There were two series of paintings – Almost There and The Painting Series.  There was also a video showing how she shot the photos for The Painting Series.  The commentary noted how her photography had been influenced by the working styles of Jackson Pollock and Yves Klein (my Alexander McQueen pumps in Yves Klein blue are one of my most prized possessions 🙂

Both the process used to create the photographs and their conceptual content really impressed me.

per the info at the museum….

Maria Friberg’s oeuvre is an investigation of male identity in today’s period of gender transition, as visualized in her signature series Almost There from 2000 and The Painting Series from 2011. In Almost There, we see a group of men, white men in suits, floating in a pool. Their homogeneous appearance is suggestive of the Western patriarchy. A patriarchy is formed when men are at the top of a societal structure. Clustered together, the pack of men appears to be in their mid-thirties, at the peak of their careers. They do not interact, but gaze instead into the distance. The image implies that they are rivals thereby reflecting the competitive nature of business. This is also suggested by the title, Almost There. Yet Friberg manages to disclose their vulnerability, by depicting the men straining to hold their heads above water. Accordingly, theseries coincided with the burst of the dot-com bubble in 2000 – 2001. The male dominated IT industry sustained devastating losses after its stocks were grossly overvalued. In its aftermath countless men were stripped of their financial status. They found themselves in a vulnerable position, much like the men depicted in Almost There.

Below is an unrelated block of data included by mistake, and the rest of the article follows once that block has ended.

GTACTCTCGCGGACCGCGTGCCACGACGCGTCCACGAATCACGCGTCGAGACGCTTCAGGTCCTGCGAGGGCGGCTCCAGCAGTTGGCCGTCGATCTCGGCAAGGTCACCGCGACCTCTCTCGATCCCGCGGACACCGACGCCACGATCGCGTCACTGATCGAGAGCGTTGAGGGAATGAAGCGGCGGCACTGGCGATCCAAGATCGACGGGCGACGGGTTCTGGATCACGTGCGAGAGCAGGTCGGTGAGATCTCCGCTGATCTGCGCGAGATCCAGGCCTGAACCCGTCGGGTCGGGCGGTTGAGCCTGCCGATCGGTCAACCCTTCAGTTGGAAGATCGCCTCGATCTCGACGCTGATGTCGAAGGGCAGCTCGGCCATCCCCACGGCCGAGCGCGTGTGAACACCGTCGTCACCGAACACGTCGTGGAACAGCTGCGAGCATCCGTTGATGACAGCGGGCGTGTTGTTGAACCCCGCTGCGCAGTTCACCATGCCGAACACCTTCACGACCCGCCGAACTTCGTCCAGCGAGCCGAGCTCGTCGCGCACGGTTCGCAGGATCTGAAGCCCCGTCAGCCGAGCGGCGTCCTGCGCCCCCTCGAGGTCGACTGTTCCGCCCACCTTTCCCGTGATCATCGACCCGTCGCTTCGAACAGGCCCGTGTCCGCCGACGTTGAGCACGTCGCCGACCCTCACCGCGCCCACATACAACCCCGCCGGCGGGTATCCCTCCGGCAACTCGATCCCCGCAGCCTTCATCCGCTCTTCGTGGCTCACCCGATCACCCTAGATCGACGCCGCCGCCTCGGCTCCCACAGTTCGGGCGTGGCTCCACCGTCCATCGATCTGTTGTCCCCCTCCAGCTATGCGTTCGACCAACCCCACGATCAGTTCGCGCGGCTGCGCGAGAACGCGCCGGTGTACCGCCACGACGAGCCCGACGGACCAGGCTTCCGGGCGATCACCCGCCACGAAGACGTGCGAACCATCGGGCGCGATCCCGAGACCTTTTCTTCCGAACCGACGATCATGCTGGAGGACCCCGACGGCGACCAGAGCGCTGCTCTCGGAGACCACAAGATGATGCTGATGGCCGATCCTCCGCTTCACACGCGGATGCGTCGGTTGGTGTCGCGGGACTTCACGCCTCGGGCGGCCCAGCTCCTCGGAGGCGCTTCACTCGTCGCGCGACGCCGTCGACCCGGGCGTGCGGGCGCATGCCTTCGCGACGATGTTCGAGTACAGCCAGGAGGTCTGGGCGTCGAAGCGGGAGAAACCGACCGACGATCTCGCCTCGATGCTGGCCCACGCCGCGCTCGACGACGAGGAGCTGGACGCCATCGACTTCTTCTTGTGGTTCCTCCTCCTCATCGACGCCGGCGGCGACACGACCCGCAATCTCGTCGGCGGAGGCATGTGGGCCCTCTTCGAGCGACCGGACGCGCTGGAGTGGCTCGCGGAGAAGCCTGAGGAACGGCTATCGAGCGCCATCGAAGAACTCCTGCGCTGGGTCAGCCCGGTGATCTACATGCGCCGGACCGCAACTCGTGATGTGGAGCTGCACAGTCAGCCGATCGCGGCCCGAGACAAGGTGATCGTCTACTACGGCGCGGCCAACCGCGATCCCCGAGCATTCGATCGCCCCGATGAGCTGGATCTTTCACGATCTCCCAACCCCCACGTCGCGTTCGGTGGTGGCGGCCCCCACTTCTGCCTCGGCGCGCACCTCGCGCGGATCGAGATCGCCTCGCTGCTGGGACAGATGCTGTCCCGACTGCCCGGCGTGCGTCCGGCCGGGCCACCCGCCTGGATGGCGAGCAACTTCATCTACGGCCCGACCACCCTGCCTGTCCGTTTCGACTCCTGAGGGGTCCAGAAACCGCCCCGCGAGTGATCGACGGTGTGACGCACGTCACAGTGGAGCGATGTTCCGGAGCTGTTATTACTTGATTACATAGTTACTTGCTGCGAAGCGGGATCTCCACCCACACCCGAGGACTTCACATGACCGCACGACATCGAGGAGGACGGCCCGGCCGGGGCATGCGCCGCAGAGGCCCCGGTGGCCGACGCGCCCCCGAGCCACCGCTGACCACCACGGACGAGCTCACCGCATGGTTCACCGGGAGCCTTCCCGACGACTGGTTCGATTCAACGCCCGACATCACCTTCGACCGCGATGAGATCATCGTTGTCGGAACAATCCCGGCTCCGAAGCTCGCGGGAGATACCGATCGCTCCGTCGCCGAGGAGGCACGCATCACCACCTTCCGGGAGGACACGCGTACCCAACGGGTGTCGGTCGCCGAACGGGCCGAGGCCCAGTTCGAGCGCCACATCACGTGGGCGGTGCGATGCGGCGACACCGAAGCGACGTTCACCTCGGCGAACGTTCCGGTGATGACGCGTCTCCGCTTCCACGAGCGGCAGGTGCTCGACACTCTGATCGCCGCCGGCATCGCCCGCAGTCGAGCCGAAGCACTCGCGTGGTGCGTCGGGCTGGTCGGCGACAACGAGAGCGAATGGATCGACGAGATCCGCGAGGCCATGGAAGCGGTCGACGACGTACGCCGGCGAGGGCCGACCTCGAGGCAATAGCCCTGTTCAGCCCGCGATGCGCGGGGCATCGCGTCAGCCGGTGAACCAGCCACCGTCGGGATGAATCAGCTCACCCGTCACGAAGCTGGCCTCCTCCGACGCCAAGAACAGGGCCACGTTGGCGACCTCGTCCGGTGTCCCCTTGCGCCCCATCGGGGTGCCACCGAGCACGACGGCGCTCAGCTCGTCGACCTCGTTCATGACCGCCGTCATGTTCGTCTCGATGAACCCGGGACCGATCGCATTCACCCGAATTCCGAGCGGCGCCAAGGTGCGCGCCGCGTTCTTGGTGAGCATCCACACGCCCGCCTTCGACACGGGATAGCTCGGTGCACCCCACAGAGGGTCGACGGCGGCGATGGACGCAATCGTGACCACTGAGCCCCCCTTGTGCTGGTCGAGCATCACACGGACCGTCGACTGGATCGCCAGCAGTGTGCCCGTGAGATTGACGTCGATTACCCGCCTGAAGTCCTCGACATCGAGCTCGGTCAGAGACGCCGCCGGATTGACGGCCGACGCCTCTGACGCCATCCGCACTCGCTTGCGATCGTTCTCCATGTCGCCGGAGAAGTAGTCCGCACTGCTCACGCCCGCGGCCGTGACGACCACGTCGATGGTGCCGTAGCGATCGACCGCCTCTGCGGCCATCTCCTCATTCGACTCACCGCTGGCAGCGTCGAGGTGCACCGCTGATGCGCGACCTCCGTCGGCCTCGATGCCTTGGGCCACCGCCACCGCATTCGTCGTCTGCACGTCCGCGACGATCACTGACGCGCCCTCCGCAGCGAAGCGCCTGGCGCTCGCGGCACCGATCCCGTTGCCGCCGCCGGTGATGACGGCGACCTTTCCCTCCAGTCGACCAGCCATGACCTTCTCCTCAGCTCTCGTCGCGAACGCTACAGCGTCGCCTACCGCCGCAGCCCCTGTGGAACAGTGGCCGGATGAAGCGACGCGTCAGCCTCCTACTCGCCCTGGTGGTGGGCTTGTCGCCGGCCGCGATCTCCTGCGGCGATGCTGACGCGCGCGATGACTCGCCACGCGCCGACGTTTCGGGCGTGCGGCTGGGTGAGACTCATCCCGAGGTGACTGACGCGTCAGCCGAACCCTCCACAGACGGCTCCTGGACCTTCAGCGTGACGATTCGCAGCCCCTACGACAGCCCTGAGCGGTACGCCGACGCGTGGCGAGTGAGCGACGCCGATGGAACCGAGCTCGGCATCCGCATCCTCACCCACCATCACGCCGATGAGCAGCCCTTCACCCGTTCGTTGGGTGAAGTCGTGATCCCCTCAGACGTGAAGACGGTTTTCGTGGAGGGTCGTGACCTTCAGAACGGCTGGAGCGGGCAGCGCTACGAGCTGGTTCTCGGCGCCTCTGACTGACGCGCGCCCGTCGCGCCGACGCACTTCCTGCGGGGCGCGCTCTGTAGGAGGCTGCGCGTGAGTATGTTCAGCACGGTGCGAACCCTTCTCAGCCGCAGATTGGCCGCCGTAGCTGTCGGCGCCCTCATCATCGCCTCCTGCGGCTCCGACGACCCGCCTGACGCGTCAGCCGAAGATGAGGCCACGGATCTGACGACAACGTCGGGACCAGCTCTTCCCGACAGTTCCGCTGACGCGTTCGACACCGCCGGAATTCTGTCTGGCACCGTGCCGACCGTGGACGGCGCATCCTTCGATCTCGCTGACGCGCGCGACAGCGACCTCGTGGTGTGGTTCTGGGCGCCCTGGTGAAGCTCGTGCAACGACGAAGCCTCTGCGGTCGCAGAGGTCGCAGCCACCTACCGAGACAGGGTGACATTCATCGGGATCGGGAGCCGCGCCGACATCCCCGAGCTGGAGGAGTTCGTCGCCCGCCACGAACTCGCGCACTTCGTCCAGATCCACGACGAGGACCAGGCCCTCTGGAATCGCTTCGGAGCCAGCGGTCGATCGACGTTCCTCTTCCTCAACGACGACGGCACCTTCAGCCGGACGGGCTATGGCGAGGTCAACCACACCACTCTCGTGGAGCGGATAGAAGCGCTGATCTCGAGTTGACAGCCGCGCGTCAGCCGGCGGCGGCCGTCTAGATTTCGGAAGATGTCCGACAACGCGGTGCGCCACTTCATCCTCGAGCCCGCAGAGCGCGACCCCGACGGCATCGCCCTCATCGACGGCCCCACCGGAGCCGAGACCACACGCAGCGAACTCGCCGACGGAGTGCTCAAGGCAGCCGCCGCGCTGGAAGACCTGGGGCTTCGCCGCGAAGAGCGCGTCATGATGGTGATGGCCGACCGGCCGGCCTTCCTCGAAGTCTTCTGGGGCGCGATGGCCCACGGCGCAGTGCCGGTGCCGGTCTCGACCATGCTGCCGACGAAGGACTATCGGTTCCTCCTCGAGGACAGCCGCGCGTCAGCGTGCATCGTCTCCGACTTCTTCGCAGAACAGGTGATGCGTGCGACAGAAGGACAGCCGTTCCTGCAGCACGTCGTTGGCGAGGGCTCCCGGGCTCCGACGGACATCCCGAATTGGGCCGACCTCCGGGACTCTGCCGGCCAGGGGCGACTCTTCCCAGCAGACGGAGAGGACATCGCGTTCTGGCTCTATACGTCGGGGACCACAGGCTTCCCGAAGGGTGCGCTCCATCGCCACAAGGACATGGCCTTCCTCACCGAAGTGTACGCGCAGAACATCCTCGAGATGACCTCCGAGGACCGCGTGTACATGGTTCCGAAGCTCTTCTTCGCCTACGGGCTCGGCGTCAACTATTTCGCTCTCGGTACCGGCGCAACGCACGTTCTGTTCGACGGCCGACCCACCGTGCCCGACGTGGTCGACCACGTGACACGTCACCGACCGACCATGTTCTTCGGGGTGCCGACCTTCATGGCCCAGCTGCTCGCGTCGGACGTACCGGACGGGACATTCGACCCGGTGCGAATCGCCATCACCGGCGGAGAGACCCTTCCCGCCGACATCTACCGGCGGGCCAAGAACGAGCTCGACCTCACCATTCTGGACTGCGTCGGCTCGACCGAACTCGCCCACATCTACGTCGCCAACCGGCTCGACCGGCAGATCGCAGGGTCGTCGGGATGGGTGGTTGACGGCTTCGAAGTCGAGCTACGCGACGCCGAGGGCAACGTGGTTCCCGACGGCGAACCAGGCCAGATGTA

In both series the figures float within a pool; however, in The Painting Seriesthe liquid is comprised of water mixed with various colored inks. In fact, the method for creating The Painting Series is based on a performance that can be likened to “action painting.”